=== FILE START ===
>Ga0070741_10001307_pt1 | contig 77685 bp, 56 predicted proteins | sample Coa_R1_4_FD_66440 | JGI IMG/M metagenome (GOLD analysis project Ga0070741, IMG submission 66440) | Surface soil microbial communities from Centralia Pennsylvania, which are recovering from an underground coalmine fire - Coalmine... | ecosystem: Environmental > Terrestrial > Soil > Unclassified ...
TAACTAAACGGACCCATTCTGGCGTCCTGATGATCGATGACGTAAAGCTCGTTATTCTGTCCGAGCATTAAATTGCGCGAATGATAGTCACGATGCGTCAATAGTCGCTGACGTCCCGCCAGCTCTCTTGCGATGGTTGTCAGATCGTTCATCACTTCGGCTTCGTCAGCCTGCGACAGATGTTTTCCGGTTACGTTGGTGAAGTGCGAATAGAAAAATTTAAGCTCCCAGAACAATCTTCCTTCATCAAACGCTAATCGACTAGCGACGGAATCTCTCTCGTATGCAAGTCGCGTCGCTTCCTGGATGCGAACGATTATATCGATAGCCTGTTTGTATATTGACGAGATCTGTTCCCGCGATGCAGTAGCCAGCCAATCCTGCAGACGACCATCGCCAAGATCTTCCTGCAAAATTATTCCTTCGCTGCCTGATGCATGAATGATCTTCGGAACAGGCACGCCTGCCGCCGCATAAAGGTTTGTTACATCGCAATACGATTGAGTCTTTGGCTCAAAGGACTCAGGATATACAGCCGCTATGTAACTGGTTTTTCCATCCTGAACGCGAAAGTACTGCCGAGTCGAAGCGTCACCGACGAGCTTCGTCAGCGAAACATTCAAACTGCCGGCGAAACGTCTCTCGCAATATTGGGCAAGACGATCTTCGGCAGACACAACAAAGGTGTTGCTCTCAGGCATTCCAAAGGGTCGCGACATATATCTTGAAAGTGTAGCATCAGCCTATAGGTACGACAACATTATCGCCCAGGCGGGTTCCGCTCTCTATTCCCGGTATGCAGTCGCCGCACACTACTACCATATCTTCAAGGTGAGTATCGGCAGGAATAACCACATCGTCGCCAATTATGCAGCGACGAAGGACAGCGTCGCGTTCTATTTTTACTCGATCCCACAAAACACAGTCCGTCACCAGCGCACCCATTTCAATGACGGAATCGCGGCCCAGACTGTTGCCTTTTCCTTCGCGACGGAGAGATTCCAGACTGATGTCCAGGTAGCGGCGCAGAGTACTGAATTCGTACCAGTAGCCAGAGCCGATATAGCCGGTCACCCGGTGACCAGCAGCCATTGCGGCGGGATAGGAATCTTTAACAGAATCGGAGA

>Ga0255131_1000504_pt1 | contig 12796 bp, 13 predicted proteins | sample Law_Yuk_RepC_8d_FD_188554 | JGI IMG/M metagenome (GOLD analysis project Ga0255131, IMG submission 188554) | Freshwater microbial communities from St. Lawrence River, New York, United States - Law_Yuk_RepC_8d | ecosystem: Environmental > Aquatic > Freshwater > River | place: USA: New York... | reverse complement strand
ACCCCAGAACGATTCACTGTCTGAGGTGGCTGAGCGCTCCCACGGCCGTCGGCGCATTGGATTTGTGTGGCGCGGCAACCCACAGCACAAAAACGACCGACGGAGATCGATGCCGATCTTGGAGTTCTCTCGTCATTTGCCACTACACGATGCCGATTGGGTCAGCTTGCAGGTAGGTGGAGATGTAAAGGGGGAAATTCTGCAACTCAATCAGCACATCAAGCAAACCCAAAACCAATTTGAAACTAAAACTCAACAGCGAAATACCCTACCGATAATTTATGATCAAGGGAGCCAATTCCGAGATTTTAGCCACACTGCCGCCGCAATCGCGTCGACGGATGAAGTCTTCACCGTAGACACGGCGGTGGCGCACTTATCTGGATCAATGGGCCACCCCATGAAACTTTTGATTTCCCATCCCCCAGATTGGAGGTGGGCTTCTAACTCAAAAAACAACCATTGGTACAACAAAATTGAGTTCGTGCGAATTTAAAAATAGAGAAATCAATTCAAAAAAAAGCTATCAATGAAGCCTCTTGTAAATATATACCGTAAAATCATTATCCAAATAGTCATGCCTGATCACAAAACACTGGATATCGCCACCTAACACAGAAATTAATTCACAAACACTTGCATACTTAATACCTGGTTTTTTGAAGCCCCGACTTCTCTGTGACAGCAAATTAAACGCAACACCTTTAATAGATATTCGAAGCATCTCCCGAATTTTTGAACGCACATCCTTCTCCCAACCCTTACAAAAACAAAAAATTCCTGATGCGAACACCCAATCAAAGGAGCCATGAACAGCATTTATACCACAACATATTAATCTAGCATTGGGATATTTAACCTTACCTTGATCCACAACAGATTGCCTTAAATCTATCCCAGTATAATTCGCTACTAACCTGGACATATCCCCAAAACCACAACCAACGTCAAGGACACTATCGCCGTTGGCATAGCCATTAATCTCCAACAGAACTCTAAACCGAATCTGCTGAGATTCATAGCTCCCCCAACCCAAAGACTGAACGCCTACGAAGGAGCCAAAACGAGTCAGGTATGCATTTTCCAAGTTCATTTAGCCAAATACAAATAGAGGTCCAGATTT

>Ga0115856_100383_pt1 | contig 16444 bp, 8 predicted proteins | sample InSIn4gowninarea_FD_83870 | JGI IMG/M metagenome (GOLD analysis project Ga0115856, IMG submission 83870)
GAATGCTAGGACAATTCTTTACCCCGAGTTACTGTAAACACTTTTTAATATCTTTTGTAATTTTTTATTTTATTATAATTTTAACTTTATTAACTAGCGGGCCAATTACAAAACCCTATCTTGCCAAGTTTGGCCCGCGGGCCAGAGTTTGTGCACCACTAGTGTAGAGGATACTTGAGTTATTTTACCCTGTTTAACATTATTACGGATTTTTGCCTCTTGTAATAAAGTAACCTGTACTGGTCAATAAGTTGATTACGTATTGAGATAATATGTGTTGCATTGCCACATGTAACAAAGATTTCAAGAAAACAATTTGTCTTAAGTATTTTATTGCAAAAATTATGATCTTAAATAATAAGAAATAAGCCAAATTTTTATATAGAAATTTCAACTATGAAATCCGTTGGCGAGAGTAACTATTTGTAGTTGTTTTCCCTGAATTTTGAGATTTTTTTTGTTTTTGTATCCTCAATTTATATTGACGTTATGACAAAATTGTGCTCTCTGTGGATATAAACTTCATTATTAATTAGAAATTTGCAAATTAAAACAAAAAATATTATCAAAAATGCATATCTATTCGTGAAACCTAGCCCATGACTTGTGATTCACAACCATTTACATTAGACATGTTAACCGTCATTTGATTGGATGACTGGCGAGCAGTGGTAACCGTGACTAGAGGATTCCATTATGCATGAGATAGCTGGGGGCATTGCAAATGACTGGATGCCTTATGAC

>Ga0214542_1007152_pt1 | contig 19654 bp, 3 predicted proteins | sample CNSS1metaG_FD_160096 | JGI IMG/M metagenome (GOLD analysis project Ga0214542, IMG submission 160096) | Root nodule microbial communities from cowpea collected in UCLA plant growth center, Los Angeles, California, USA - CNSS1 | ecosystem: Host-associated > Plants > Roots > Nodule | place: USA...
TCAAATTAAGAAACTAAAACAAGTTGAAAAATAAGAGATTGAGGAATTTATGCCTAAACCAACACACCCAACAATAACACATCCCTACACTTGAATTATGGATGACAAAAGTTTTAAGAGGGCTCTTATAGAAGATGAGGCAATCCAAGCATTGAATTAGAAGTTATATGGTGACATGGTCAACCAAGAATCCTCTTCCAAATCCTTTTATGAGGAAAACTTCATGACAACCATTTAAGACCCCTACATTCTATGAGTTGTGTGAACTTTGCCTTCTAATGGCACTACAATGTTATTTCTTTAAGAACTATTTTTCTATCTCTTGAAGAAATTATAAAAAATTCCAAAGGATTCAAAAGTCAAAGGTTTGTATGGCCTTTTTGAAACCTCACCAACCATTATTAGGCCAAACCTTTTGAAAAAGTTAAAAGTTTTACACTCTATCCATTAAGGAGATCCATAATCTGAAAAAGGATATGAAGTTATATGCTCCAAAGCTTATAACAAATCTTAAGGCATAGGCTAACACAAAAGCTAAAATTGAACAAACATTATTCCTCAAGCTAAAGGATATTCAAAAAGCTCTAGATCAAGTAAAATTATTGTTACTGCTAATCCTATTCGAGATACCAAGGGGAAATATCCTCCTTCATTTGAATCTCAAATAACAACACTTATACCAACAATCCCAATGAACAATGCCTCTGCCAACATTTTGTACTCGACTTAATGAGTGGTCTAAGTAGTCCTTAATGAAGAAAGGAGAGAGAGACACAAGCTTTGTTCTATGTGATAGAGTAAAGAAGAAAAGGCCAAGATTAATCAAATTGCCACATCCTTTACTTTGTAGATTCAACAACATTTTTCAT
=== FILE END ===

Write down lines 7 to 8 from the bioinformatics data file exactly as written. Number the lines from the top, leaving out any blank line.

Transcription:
>Ga0214542_1007152_pt1 | contig 19654 bp, 3 predicted proteins | sample CNSS1metaG_FD_160096 | JGI IMG/M metagenome (GOLD analysis project Ga0214542, IMG submission 160096) | Root nodule microbial communities from cowpea collected in UCLA plant growth center, Los Angeles, California, USA - CNSS1 | ecosystem: Host-associated > Plants > Roots > Nodule | place: USA...
TCAAATTAAGAAACTAAAACAAGTTGAAAAATAAGAGATTGAGGAATTTATGCCTAAACCAACACACCCAACAATAACACATCCCTACACTTGAATTATGGATGACAAAAGTTTTAAGAGGGCTCTTATAGAAGATGAGGCAATCCAAGCATTGAATTAGAAGTTATATGGTGACATGGTCAACCAAGAATCCTCTTCCAAATCCTTTTATGAGGAAAACTTCATGACAACCATTTAAGACCCCTACATTCTATGAGTTGTGTGAACTTTGCCTTCTAATGGCACTACAATGTTATTTCTTTAAGAACTATTTTTCTATCTCTTGAAGAAATTATAAAAAATTCCAAAGGATTCAAAAGTCAAAGGTTTGTATGGCCTTTTTGAAACCTCACCAACCATTATTAGGCCAAACCTTTTGAAAAAGTTAAAAGTTTTACACTCTATCCATTAAGGAGATCCATAATCTGAAAAAGGATATGAAGTTATATGCTCCAAAGCTTATAACAAATCTTAAGGCATAGGCTAACACAAAAGCTAAAATTGAACAAACATTATTCCTCAAGCTAAAGGATATTCAAAAAGCTCTAGATCAAGTAAAATTATTGTTACTGCTAATCCTATTCGAGATACCAAGGGGAAATATCCTCCTTCATTTGAATCTCAAATAACAACACTTATACCAACAATCCCAATGAACAATGCCTCTGCCAACATTTTGTACTCGACTTAATGAGTGGTCTAAGTAGTCCTTAATGAAGAAAGGAGAGAGAGACACAAGCTTTGTTCTATGTGATAGAGTAAAGAAGAAAAGGCCAAGATTAATCAAATTGCCACATCCTTTACTTTGTAGATTCAACAACATTTTTCAT